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“In the area of the 2500 abducted Christians, the breakdown indicates that Kaduna recorded the highest number with 800 abductions out of estimated total of 1,100 abductions.  Out of the 800 abducted Christians in the State, indigenous Christians of the State accounted for 600 including those abducted in Muslim held areas of Birnin-Gwari, Igabi and Giwa Local Government Areas. The abducted Christian travelers who are not indigenes of the State also accounted for about 200 and among them are dozens of Igbo Christians resident in Northern Nigeria especially those traveling from the North to the South or Niger State and the FCT. Niger State, on its own part, recorded the second largest Christian abductees with 300 out of total of 450-500 abductions; followed by Adamawa/Taraba with 100 abductees, Borno with 50 abductees (out of not less than 130 abducted), Nasarawa with 40 abductees, Oyo/Ekiti/Osun with 40 abductees, FCT 30 abductees, Kogi 20 abductees, Ogun/Ondo 15 abductees and at least 205 others abducted by Jihadist Fulani Herdsmen in Anambra, Ebonyi, Enugu, Imo, Abia, Benue, Plateau, Kebbi, Yobe, Delta, Edo, etc. Added were 500 abducted Southeast indigenous Judeo-Christians secretly being held without trial since January 2021 by Nigerian Army, SSS, Police and Navy.”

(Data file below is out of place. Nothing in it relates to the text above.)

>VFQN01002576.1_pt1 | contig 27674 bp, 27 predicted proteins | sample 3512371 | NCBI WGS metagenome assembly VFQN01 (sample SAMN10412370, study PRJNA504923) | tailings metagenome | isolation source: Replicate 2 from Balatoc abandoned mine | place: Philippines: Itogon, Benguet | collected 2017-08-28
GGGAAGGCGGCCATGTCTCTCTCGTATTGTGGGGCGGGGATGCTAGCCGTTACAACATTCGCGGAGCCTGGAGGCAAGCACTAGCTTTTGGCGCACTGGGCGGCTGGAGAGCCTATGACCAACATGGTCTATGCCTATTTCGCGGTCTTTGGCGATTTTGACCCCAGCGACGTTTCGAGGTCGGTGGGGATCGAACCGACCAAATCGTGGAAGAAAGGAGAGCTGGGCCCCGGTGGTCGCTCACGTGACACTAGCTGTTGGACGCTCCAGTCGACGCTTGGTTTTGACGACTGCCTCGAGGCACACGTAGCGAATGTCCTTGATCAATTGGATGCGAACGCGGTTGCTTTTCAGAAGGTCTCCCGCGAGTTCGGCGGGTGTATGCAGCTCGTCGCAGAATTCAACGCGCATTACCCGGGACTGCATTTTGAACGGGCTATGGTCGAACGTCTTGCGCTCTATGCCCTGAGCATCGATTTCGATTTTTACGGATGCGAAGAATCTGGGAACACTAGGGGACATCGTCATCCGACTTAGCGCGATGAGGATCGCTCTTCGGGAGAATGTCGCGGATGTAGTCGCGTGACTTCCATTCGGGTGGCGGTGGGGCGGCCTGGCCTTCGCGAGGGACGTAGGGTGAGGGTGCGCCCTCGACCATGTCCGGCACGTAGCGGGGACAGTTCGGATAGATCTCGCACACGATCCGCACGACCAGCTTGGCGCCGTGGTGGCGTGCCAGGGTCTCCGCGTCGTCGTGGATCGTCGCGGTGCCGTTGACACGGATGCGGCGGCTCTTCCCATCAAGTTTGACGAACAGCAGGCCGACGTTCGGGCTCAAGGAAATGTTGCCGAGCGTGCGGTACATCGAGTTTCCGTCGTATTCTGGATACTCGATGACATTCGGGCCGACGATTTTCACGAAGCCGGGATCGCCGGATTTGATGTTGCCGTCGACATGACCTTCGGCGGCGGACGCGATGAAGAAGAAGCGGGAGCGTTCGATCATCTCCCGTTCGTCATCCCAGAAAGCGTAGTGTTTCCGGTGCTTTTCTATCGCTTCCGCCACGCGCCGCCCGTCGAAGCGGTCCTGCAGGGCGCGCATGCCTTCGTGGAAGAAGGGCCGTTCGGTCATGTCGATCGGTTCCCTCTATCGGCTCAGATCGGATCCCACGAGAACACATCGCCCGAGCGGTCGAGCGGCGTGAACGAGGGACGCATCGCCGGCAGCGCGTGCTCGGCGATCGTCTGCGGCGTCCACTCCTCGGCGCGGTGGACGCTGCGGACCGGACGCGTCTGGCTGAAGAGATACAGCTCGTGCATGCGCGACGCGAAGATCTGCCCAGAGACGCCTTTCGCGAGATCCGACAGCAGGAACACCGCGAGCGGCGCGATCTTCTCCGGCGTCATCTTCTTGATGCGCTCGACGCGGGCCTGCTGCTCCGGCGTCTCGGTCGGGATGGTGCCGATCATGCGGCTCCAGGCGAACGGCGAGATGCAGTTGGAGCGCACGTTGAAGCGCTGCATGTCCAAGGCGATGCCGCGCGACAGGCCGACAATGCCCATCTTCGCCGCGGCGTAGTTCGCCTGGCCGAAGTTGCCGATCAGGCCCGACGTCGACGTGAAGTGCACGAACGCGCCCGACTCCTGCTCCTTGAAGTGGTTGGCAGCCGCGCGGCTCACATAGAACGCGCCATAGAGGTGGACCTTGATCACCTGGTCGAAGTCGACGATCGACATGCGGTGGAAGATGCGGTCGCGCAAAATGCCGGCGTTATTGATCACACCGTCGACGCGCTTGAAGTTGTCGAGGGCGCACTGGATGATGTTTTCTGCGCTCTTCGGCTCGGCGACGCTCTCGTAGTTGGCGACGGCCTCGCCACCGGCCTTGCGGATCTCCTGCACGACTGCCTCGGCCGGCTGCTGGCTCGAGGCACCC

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The civil rights group, disclosed that “apart from killings, maiming and abductions by the named Jihadist groups, Governments and local institutions in the Muslim controlled Northern States are also making life very unbearable for their indigenous Christian communities. These include Katsina State where under-age Christian girls are forcefully married to Muslim men and converted to Islam.”

In attempts by the Nigerian government led by Muhammadu Buhari, a Fulani Muslim, to cover up the massacre, he falsely referred to them as ‘herders-farmers clashes’, or attacks by “bandits”, or ‘killings that cut across Muslims and Christians”, etc.